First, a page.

Bridgeport is the most populous city in the U.S. state of Connecticut. Located in and the former county seat of Fairfield County, the city had an estimated population of 137,912 in 2006 and is the core of the Greater Bridgeport area. The city is part of the New York combined statistical area. Bridgeport is also the center of the 41st largest urban area in the United States, just behind Austin, Texas (40th). The city is marked by its attachment to its famous resident, the circus-promoter and once mayor P.T. Barnum. Barnum built three houses in the city, and housed his circus in town during winters. Other than Black Rock and parts of Brooklawn which were originally part of the Town of Fairfield, Bridgeport was originally a part of the Town of Stratford. The first settlement was made in 1659. It was called Pequonnock until 1695, when its name was changed to Stratfield, because of its location between the already existing towns of Stratford and Fairfield. During the American Revolution it was a center of privateering. In 1800, the borough of Bridgeport was chartered, and in 1821 the township was incorporated. The city was not chartered until 1836. The city was home to the Frisbie Pie Company, and therefore it has been argued that Bridgeport is the birthplace of the frisbee. The city is also home to the first Subway Restaurant. The first Restaurant opened in the North End section of the city in 1965. The restaurant is located at 5 corners located on North Main Street, Jewett Avenue, Tesiny Avenue and Beechmont Avenue. The company is still headquartered in the area, in nearby Milford.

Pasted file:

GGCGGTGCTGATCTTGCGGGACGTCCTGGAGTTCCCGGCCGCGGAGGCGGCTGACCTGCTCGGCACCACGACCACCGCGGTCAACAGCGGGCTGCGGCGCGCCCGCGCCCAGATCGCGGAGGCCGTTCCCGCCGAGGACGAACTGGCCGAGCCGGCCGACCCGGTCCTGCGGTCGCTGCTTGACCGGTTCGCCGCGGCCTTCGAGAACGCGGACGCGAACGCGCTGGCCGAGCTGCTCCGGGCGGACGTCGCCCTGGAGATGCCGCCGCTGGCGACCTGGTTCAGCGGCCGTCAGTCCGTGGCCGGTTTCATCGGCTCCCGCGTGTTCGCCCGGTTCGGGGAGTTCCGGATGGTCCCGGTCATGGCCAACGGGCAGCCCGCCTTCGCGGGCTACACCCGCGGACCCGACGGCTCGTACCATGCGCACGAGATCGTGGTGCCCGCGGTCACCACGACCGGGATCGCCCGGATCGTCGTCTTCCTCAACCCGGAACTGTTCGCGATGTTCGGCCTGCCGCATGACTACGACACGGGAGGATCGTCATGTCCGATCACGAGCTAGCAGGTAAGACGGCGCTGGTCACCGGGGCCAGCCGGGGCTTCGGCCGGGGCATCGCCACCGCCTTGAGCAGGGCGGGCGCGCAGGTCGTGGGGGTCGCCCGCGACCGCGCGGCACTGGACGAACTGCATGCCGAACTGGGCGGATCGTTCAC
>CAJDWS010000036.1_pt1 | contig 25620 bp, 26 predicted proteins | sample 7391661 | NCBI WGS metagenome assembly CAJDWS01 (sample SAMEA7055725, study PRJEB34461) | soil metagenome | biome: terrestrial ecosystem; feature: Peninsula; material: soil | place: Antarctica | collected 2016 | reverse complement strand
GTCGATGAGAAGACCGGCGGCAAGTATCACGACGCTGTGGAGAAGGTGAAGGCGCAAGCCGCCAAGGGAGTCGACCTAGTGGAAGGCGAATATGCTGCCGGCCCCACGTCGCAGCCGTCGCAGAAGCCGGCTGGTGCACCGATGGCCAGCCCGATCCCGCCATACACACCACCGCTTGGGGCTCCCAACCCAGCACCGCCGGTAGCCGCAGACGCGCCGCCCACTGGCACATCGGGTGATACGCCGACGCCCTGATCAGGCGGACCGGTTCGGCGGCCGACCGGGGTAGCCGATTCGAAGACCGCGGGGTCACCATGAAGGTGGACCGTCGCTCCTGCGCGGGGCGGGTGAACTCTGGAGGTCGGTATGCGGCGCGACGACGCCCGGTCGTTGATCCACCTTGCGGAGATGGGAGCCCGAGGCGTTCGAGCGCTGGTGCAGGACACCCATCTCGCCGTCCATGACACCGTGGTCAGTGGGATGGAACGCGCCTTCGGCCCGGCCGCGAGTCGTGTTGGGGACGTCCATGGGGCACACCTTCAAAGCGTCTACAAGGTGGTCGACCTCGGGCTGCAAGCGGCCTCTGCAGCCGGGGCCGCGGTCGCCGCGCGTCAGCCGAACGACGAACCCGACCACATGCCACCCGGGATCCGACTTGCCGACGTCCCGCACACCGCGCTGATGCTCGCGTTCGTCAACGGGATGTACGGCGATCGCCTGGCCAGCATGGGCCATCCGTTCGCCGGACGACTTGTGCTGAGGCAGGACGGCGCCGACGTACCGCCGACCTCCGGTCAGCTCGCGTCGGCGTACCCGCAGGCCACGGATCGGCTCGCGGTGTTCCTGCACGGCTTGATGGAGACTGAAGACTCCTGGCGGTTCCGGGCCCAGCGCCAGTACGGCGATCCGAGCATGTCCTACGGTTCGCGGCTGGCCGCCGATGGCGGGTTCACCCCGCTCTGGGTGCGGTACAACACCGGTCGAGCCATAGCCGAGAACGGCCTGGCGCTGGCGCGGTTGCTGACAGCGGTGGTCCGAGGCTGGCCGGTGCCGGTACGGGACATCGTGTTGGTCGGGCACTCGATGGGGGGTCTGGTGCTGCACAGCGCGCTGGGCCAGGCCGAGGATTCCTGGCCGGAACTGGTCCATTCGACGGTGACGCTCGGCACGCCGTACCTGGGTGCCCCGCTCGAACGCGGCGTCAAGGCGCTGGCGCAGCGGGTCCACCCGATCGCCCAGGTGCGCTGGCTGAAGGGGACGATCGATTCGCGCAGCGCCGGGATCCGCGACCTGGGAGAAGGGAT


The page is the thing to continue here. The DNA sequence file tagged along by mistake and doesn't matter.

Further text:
Antitrust And Trade Regulation Law Lawyers In Bridgeport Connecticut

What is antitrust and trade regulation law?

Antitrust and Trade Regulation laws aim to promote free competition in the marketplace. Agreements or cooperative efforts by two or more entities that affects or restrains competitors is illegal under these laws. The Sherman Act makes illegal any contract, combination, or conspiracy in restraint of trade or commerce and makes monopolies and attempts, combinations, or conspiracies to monopolize illegal. The Clayton Act regulate price discrimination, tying and exclusive dealing contracts, stock acquisition and interlocking directorates.

Answers to antitrust and trade regulation law issues in Connecticut

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